The older I get, the harder it is to hear him. Increasingly, I feel what he’d say, holding his words to my breast like the wildflowers I’d gather were it not kinder to leave them where they dapple the wood’s cloisters with their stained-glass light.

But mum and I are worlds apart. When I tell her the blaze of the forsythia reminds me of him, she remarks how it needs cutting back. When I ask if she’s read my poem I wrote for him, she retrieves it from the drawer in the sideboard where she keeps the bills until they’re settled, hands it to me, now crisply folded into quarters, tells me it is “nice.” I take pains to copy it out again, in cursive like he taught me. I use crayons to illuminate the edges, imagining I’m a scribe adding a page to The Book of Kells.

The summer term at school ends with a trip to the Barbican in London. I arrive home way past midnight with the banter between Beatrice and Benedick taking wing in my sleepy mind, alighting on my lips. Mum shushes me, says tell her about it in the morning, “because right now you certainly are making much ado about nothing.”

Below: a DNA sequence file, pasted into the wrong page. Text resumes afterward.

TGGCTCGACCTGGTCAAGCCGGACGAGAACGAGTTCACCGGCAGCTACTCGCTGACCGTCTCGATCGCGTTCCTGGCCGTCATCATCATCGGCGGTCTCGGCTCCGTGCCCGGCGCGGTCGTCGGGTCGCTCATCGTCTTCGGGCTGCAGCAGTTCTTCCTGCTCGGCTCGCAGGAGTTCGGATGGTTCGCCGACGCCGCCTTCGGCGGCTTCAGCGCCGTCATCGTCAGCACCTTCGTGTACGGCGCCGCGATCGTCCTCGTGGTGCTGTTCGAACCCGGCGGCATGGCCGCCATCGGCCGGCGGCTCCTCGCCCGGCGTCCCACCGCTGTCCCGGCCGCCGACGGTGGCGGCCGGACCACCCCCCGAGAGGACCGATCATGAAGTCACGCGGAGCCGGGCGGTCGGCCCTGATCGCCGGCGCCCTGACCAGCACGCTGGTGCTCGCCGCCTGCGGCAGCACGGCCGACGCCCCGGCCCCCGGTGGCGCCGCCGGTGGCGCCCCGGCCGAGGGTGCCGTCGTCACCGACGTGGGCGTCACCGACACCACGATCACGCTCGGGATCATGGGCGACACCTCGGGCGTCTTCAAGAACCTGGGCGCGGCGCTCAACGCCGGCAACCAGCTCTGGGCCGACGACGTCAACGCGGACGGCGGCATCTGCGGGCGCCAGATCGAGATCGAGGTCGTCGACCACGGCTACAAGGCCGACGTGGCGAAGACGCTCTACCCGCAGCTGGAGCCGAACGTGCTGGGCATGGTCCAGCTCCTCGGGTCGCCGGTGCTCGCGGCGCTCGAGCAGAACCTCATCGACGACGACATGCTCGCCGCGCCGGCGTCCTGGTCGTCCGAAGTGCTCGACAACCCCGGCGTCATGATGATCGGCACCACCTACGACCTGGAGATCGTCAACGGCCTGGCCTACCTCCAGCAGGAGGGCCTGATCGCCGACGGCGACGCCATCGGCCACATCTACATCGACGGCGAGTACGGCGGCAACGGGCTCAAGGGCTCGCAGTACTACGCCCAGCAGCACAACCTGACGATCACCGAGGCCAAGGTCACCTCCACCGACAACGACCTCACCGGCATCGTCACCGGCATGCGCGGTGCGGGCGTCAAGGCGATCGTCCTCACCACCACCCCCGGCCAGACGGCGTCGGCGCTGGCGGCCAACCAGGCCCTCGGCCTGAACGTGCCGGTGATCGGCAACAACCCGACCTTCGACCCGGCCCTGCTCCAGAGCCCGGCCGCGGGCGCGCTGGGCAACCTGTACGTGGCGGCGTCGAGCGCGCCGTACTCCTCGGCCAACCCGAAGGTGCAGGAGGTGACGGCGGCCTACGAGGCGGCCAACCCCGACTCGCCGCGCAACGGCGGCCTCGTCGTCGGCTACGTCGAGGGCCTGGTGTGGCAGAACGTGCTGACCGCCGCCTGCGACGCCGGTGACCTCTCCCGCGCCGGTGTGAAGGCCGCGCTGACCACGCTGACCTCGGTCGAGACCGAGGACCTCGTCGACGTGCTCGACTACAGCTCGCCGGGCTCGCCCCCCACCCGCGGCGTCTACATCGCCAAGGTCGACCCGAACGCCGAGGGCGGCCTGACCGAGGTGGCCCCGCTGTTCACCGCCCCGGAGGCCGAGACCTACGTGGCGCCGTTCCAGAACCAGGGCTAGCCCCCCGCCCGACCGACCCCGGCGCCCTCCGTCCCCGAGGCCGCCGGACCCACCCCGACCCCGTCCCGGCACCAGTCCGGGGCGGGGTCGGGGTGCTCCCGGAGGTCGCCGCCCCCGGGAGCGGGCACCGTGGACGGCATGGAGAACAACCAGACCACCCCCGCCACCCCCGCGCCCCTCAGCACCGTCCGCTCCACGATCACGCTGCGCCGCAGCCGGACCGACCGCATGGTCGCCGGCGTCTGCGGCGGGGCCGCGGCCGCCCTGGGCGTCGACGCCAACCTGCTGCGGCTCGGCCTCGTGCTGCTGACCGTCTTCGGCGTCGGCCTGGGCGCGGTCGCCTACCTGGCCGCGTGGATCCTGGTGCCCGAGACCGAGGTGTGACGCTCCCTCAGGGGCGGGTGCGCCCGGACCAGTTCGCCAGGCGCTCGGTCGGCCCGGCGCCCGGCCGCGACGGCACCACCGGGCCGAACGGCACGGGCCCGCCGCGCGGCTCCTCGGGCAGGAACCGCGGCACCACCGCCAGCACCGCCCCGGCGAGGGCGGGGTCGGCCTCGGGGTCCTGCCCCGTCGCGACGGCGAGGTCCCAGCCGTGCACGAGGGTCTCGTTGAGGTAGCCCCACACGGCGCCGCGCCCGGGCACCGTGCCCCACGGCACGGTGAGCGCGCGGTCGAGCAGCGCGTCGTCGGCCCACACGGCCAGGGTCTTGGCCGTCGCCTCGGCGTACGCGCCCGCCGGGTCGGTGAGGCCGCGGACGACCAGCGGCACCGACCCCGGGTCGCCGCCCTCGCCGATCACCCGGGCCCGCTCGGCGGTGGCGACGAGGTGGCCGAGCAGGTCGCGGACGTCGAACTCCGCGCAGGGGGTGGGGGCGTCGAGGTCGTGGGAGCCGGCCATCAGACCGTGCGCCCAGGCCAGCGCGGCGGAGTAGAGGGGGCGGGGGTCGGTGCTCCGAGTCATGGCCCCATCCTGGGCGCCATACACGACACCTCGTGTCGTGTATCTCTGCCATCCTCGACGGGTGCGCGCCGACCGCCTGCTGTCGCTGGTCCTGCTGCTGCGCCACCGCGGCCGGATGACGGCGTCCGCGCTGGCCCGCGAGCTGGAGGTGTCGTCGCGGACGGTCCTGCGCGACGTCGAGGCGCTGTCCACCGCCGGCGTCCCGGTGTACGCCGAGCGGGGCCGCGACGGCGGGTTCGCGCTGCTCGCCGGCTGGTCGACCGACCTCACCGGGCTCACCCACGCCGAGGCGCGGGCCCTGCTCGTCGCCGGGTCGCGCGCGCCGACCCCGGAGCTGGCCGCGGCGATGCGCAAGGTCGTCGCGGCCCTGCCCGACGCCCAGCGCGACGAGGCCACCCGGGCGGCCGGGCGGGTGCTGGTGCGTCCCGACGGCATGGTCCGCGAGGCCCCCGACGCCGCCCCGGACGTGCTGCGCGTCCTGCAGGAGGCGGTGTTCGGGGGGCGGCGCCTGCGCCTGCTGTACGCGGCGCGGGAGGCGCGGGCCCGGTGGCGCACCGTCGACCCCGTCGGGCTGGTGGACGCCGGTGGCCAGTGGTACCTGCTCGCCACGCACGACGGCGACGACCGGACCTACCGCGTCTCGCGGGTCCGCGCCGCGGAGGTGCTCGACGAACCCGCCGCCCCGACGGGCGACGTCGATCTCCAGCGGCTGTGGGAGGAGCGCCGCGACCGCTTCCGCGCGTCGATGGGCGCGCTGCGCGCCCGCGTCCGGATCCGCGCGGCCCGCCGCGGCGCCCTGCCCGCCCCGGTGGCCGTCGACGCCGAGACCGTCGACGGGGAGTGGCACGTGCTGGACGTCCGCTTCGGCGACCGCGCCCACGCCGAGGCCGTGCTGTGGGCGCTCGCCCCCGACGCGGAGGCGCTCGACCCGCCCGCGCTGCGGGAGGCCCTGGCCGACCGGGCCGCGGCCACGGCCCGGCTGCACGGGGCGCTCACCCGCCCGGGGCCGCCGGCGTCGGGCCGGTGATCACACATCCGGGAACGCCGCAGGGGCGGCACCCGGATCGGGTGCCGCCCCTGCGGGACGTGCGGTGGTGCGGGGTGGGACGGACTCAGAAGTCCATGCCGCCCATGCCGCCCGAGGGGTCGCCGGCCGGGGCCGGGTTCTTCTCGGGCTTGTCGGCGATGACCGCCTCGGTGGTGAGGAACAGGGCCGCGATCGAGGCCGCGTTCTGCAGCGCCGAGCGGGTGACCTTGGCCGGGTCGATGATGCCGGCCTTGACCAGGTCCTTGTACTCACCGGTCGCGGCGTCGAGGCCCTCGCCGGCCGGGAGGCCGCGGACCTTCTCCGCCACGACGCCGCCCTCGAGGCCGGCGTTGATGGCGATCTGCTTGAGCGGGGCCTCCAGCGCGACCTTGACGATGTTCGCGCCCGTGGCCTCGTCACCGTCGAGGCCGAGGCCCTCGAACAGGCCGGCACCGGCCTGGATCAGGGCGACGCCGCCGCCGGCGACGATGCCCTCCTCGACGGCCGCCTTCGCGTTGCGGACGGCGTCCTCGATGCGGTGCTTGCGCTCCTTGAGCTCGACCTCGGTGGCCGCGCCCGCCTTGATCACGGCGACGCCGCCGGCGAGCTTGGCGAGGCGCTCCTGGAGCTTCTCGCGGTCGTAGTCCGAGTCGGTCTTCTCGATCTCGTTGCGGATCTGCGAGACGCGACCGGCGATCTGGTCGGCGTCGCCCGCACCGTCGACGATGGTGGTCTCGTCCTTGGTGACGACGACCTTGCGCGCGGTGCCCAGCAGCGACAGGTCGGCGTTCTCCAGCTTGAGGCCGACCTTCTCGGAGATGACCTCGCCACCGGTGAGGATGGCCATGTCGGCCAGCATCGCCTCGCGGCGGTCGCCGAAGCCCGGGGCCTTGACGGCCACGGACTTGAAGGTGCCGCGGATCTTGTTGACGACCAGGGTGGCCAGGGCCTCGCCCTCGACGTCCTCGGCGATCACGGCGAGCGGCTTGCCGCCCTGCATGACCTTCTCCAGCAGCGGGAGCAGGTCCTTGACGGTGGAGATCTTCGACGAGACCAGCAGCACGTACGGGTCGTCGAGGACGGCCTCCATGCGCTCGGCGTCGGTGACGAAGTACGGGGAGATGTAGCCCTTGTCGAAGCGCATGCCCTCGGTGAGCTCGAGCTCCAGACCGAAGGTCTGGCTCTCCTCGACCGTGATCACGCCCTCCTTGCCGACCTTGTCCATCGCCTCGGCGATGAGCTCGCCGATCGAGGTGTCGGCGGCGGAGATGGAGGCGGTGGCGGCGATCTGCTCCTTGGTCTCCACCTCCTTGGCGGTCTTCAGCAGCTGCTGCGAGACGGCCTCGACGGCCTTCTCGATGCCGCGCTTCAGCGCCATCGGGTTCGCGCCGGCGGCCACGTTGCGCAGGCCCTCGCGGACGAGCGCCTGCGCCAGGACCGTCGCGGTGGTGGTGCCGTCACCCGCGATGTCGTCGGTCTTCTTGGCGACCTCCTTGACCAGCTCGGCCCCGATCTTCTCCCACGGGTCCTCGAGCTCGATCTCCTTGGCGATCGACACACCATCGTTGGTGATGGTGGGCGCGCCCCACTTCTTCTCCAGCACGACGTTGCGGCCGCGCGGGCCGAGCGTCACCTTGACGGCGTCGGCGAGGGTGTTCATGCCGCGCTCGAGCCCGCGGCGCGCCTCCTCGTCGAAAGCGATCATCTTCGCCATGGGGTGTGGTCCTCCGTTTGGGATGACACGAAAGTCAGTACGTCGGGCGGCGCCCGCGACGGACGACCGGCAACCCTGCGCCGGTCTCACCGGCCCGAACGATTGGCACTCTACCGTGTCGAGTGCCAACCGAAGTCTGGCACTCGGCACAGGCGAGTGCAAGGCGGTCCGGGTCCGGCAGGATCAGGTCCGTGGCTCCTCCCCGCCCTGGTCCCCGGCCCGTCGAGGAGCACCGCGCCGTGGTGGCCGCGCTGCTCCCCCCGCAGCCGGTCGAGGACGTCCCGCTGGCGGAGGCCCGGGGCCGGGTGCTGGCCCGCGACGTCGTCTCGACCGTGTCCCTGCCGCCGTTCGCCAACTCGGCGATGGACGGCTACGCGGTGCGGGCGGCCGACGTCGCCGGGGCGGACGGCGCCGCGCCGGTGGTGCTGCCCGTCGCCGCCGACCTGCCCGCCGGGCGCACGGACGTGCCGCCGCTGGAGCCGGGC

In the cold light of day, she’s mowing the lawn, cursing that he left her with so much grass to tend. She might have known he’d die on us, leaving the house falling apart around our ears.

There’s hope in an evening walk. The memory of Dad’s hand folds around mine. These lanes are as familiar to me as the lines of head and heart that wend their way across my palm. I marvel that we’re on the cusp of autumn when the Southern Hemisphere is poised on the edge of spring. Mum’s reading The Thorn Birds, says it’s wonderful, but she wouldn’t want to live there.

“Think of the heat, the dust . . . the spiders!”

We pick elderberries as we go. She scolds me for eating them when they haven’t been washed, looks askance at me when I murmur through a mouthful, "who would have thought blood could taste so sweet?"

“Look at that stain on your dress—I’m going to have to soak it, or it’ll never come out.”

oblivious
to that butterfly beating
against the pane . . .
not one of my poems
has found a way in

drifting
across parallel worlds
I unwrap the sky